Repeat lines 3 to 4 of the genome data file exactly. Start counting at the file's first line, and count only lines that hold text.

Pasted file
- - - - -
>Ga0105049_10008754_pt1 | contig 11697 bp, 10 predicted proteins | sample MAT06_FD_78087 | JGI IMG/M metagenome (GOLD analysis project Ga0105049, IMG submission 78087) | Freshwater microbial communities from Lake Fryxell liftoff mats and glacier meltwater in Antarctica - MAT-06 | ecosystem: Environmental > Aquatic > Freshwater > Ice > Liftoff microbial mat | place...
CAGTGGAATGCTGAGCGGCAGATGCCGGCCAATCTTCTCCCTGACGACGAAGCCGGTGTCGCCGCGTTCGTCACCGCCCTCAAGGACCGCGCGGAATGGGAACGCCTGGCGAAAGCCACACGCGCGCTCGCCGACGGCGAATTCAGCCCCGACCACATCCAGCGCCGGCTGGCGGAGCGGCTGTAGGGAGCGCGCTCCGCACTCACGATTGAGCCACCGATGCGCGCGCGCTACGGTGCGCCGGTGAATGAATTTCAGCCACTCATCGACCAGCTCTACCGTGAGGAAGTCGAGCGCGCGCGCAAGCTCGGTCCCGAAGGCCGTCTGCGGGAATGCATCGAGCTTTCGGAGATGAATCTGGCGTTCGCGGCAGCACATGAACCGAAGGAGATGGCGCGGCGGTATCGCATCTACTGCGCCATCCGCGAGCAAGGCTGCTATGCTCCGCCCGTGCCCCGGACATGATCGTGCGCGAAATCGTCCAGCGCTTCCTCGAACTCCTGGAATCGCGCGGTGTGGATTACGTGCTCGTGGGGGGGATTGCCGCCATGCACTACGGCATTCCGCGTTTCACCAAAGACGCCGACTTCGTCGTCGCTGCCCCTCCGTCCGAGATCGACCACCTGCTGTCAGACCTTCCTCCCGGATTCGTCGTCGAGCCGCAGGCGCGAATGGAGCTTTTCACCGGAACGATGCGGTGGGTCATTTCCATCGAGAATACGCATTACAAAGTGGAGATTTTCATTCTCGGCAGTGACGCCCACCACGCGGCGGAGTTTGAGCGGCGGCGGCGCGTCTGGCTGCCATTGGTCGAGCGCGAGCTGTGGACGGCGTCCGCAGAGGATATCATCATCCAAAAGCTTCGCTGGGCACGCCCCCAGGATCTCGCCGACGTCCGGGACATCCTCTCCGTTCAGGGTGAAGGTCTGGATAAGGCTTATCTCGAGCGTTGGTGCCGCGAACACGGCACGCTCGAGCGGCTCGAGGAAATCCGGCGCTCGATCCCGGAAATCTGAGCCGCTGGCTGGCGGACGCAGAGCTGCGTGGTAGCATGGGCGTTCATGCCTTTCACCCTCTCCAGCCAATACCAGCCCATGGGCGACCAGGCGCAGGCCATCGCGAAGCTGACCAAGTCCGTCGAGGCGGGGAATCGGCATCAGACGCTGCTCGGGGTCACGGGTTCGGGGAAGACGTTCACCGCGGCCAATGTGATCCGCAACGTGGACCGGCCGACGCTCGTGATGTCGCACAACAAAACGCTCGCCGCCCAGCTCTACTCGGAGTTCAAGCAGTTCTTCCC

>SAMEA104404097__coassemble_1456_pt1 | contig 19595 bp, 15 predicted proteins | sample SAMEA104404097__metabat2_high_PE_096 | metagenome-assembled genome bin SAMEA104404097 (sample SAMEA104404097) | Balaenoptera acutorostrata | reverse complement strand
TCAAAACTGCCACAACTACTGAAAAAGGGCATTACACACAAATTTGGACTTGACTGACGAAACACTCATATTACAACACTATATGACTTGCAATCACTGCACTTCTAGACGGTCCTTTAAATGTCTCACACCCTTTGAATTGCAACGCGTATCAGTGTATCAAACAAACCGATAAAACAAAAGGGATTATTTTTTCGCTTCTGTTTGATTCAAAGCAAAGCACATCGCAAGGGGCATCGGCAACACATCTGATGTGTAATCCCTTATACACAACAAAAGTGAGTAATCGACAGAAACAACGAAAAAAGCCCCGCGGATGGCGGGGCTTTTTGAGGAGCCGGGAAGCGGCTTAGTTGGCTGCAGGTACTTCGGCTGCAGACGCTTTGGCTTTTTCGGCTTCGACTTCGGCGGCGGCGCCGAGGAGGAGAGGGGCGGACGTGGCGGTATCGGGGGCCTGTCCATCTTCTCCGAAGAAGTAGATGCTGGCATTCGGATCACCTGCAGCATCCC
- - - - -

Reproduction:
>SAMEA104404097__coassemble_1456_pt1 | contig 19595 bp, 15 predicted proteins | sample SAMEA104404097__metabat2_high_PE_096 | metagenome-assembled genome bin SAMEA104404097 (sample SAMEA104404097) | Balaenoptera acutorostrata | reverse complement strand
TCAAAACTGCCACAACTACTGAAAAAGGGCATTACACACAAATTTGGACTTGACTGACGAAACACTCATATTACAACACTATATGACTTGCAATCACTGCACTTCTAGACGGTCCTTTAAATGTCTCACACCCTTTGAATTGCAACGCGTATCAGTGTATCAAACAAACCGATAAAACAAAAGGGATTATTTTTTCGCTTCTGTTTGATTCAAAGCAAAGCACATCGCAAGGGGCATCGGCAACACATCTGATGTGTAATCCCTTATACACAACAAAAGTGAGTAATCGACAGAAACAACGAAAAAAGCCCCGCGGATGGCGGGGCTTTTTGAGGAGCCGGGAAGCGGCTTAGTTGGCTGCAGGTACTTCGGCTGCAGACGCTTTGGCTTTTTCGGCTTCGACTTCGGCGGCGGCGCCGAGGAGGAGAGGGGCGGACGTGGCGGTATCGGGGGCCTGTCCATCTTCTCCGAAGAAGTAGATGCTGGCATTCGGATCACCTGCAGCATCCC